Last revised August 16, 2001

One of the weaknesses of early jet fighters was their limited range and endurance. The FICON (FIghter CONveyor) project was an early 1950s attempt to extend the range of fighter and reconnaissance jets by having them operate as parasites from B-36 bombers.

On January 19, 1951, Convair was ordered to modify an RB-36F bomber (serial number 49-2707) to carry and recover a modified F-84E Thunderjet. The modified RB-36F was redesignated GRB-36F. The bomb bay of the GRB-36F was extensively modified, and the usual bomb racks were replaced by a retractable H-shaped cradle. F-84E serial number 49-2115 was modified to carry a hook on the upper nose ahead of its cockpit. During the recovery operation, the F-84E was to fly up underneath the B-36 and use its hook to engage a slot in the cradle. The cradle would then rotate down over the fuselage of the F-84E and engage hardpoints on the rear fuselage. Once attached, the F-84E would be pulled upward and nestle underneath the belly of the GRB-36F. Launch was carried out by reversing this process.

The GRB-36F/F-84E combination began its first retrieval and launch tests on January 9, 1952. The first complete cycle of retrieval, retraction, and launch took place on April 23, 1952, followed shortly thereafter by the first composite flight made with the F-84E stored in the bomb bay during both takeoff and landing. The GRB-36F/F-84E combination was delivered to Eglin AFB, Florida in late 1952. From there, the pair made up to 170 inflight launches and retrievals, including night operations.

In 1953, the original YRF-84F (49-2430, the first swept-wing Thunderstreak) was modified and tested for the hook up in flight with a B-36. It had a hook on the nose ahead of the cockpit for engaging the H-shaped trapeze lowered from the B-36, and had a set of hardpoints on the rear fuselage for attachment of the aircraft to the trapeze once it was engaged. In addition, the tailplane of the modified YRF-84F was sharply canted downwards in order to clear the bottom of the B-36 during launch and recovery. The conventional landing gear of the YRF-84F was retained. This aircraft was redesignated GRF-84F.

The success of the tests with the F-84E and the GRF-84F led to a USAF order in the fall of 1953 that 25 RF-84F reconnaissance aircraft be modified to operate as parasite aircraft. These aircraft were redesignated RF-84K. Serials were 52-7254/7278. Ten B-36D bombers were ordered modified to act as motherships, these aircraft being redesignated GRB-36D.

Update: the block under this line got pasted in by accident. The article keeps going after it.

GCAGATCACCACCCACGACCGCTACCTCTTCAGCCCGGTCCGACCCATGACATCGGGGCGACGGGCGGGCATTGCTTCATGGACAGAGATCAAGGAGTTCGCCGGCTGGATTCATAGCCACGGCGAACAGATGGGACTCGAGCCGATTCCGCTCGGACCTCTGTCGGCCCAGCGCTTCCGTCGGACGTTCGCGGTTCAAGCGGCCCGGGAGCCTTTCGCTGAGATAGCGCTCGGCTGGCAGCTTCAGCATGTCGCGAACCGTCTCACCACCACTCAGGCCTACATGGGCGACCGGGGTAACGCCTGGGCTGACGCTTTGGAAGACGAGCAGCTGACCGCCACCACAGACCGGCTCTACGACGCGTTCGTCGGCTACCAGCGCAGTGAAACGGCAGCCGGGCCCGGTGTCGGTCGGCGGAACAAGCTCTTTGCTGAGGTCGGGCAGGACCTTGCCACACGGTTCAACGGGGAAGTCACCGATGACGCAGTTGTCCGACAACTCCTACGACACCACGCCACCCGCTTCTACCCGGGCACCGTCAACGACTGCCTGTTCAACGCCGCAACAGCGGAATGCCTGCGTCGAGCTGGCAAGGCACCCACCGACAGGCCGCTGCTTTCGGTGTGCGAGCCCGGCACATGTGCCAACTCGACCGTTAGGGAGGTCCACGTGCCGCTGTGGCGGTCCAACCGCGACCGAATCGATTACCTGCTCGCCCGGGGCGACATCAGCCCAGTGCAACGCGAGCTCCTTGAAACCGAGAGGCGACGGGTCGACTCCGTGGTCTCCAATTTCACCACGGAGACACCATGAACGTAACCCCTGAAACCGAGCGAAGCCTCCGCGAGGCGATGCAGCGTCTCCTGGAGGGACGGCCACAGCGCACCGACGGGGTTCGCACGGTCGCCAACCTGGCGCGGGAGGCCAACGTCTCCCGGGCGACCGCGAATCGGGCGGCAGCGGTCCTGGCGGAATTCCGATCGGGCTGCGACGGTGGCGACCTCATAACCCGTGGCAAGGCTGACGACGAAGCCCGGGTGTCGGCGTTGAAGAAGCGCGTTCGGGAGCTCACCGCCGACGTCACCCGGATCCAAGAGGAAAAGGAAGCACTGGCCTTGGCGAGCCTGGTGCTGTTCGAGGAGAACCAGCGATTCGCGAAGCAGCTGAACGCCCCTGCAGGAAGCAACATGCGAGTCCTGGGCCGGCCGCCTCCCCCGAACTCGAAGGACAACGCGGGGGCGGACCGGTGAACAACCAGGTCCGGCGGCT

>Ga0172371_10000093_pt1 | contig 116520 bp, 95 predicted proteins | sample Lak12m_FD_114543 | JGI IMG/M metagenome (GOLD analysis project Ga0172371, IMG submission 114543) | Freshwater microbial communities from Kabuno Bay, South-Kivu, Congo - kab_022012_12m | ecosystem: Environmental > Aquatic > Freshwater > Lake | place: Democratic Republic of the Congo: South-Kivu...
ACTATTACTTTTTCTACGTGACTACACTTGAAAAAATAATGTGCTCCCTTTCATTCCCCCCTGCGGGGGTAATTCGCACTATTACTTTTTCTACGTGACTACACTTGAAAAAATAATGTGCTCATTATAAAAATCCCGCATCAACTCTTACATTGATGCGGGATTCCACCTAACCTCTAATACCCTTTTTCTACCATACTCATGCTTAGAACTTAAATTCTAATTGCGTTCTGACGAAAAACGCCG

Each of the GRB-36Ds carried an H-shaped cradle in the bomb bay which was used to launch and retrieve the parasite. The GRB-36Ds had their ECM equipment relocated further aft, and all armament save the tail guns was removed. Ten GRB-36Ds with cradles for RF-84Ks were delivered to SAC in February/March of 1955.

The GRB-36D motherships saw limited service with the 99th Strategic Reconnaissance Wing based at Fairchild AFB, Washington, operating in a team with RF-84Ks of the 91st Strategic Reconnaissance Squadron based at nearby Larson AFB. The technical operation of FICON was fairly simple, with the carriers and parasites flying out of different bases. The parasite could either be picked up in midair while enroute to the target area, or could be attached by ground hookup prior to takeoff. Once secured to the GRB-36D mothership, the pilot of the RF-84K could get out of his cockpit and enter the mothership via a catwalk. When it came time for his mission, the pilot could reenter the cockpit of the RF-84K in preparation for launch. Night operations were also possible. In a typical mission, a GRB-36D was to carry the RF-84K out to a 2810-mile radius and launch the parasite at an altitude of 25,000 feet. After completion of the mission, the RF-84K would be recovered by the GRB-36D and returned to base. The range of the two-plane combination was up to 12,000 miles, with all but 2000 miles being the range of the B-36.

Operations with the 91st Strategic Reconnaissance Squadron's Thunderflashes continued until the spring of 1956, when they were quietly abandoned. In retrospect, it seems that the withdrawal of the GRB-36D/RF-84K combination from service coincided with the introduction of the U-2 spyplane into service.

When visiting the Wright Patterson Air Force Base Museum in June of 1992, I noted that the YRF-84F is on display there.

The following RB-36Ds were converted to GRB-36D configuration: 44-92090, 44-92092, 44-92094, 49-2687, 49-2692, 49-2694, 49-2696, 49-2701, and 49-2702.


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  2. Post-World War II Bombers, Marcelle Size Knaack, Office of Air Force History, 1988.

  3. General Dynamics Aircraft and their Predecessors, John Wegg, Naval Institute Press, 1990.

  4. American Combat Planes, Third Enlarged Edition, Ray Wagner, Doubleday, 1982.

  5. Convair B-36: A Comprehensive History of America's "Big Stick", Meyers K. Jacobsen, Schiffer Military History, 1997.